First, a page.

Sir Oliver Mowat Monument 1903–5
Allward’s first full-length sculpture honouring a contemporary Canadian leader paid tribute to Sir Oliver Mowat, a lawyer and politician who served Ontario as Vice-Chancellor, Premier, and Lieutenant Governor. Located on the west side of the Ontario Legislative Building, the work depicts Mowat reflecting on something he has just read, the fingers of his right hand pressed between the pages of a book, his left hand holding his reading glasses. As with Allward’s statue of John Graves Simcoe, 1901–3, the Mowat sculpture was widely praised for its realism, with one observer noting that “those who knew the deceased statesman best declare the expression and pose to be exceedingly lifelike.” The skill to produce a realistic image was a prerequisite for sculptors at the time, and Allward had the advantage of already having modelled a portrait bust of Mowat for the Educational Museum in Toronto.
The Ontario government had taken the first steps to erect a monument to Mowat shortly after his death in April 1903. Premier George William Ross awarded Allward the contract on the strength of his bust of Mowat and his work on the John Graves Simcoe Monument. The grey granite pedestal, designed by D. McIntosh & Sons, was twelve-and-one-half feet high and supported by a solid mass of concrete seven feet deep. On two sides of the pedestal Allward added life-size bronze bas-relief figures, Jurisprudence and Justice, in recognition of Mowat’s career. He hired Bureau Brothers in Philadelphia to cast the panels, which were the first he produced for a public monument. The bronze figure of Mowat, measuring nine-and-one-half feet high, was cast by the Henry-Bonnard Bronze Company in New York City.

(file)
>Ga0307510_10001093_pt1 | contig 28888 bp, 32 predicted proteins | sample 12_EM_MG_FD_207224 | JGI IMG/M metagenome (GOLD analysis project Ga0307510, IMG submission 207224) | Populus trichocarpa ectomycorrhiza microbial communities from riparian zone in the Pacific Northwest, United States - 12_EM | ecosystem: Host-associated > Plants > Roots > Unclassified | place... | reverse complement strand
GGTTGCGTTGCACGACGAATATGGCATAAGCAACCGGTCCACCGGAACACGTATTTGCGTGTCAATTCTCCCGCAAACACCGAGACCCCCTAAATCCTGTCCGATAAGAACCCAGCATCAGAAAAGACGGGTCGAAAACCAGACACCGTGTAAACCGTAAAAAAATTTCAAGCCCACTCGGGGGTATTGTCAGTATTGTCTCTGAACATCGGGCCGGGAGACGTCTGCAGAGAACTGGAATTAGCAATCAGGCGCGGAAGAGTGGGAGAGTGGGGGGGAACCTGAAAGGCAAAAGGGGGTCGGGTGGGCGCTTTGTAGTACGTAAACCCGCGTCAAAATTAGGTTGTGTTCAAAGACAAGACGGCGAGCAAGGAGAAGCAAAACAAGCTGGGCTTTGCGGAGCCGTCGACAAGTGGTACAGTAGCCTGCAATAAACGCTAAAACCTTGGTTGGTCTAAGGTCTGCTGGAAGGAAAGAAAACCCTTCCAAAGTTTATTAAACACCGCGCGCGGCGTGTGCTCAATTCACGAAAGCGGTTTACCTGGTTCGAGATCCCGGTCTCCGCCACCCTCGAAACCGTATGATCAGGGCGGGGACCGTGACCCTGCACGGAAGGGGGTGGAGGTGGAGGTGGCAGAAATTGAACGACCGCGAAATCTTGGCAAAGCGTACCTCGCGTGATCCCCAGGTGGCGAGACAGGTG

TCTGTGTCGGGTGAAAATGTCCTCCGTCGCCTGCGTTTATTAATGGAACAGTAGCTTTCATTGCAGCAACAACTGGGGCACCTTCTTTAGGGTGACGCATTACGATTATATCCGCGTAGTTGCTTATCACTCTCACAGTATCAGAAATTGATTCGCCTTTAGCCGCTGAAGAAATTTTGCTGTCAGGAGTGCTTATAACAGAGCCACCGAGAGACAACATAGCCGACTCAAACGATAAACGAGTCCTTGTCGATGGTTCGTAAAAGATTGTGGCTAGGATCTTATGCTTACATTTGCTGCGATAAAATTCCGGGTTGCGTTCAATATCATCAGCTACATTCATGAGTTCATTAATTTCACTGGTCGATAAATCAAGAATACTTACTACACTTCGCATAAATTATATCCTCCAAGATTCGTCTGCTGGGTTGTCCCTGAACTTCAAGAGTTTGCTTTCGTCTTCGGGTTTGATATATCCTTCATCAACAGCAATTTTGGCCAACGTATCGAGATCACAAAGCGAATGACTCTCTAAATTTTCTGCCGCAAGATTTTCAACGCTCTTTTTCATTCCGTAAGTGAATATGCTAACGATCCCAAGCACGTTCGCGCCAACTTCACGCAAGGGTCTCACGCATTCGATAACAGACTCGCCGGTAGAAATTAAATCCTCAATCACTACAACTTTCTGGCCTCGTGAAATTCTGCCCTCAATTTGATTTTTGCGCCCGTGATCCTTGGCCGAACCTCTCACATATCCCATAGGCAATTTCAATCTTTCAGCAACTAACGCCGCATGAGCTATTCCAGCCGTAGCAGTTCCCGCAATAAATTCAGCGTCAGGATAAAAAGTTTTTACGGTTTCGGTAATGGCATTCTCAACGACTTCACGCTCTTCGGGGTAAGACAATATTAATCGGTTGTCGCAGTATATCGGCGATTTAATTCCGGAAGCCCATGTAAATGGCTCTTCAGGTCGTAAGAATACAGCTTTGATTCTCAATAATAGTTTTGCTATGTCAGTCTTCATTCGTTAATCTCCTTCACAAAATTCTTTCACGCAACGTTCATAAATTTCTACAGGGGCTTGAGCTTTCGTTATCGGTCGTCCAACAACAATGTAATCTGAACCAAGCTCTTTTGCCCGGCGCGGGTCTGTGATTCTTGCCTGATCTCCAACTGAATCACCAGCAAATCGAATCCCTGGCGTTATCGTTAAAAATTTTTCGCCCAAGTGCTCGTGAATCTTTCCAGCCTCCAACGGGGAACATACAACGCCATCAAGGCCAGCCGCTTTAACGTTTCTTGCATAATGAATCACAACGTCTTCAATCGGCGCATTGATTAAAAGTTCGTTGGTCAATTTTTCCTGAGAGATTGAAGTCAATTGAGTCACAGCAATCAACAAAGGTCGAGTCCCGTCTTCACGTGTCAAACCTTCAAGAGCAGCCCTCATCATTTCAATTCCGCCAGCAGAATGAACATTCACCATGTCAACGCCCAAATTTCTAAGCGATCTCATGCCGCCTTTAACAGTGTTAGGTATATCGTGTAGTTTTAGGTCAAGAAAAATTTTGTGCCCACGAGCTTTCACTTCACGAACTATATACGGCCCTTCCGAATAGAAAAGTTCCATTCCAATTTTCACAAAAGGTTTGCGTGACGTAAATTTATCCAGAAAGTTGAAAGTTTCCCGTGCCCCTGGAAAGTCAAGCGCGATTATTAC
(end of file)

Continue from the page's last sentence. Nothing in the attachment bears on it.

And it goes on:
The pedestal was installed in September 1905, and the statue itself was put in place a few weeks later, in time for the unveiling in November. The plaster casts of the panels were later included in the 1906 winter exhibition of the Pennsylvania Academy of the Fine Arts in Philadelphia at the request of the institution’s president, Edward Horner Coates, who had seen them during a visit to Bureau Brothers.
With the unveiling of the Simcoe and Mowat monuments in Queen’s Park in 1903 and 1905, Allward became the best-known sculptor in Toronto, lauded for his ability to create realistic depictions of his subjects. He would later contribute two additional works to the park, the John Sandfield Macdonald Monument in 1909 and the William Lyon Mackenzie Memorial in 1940.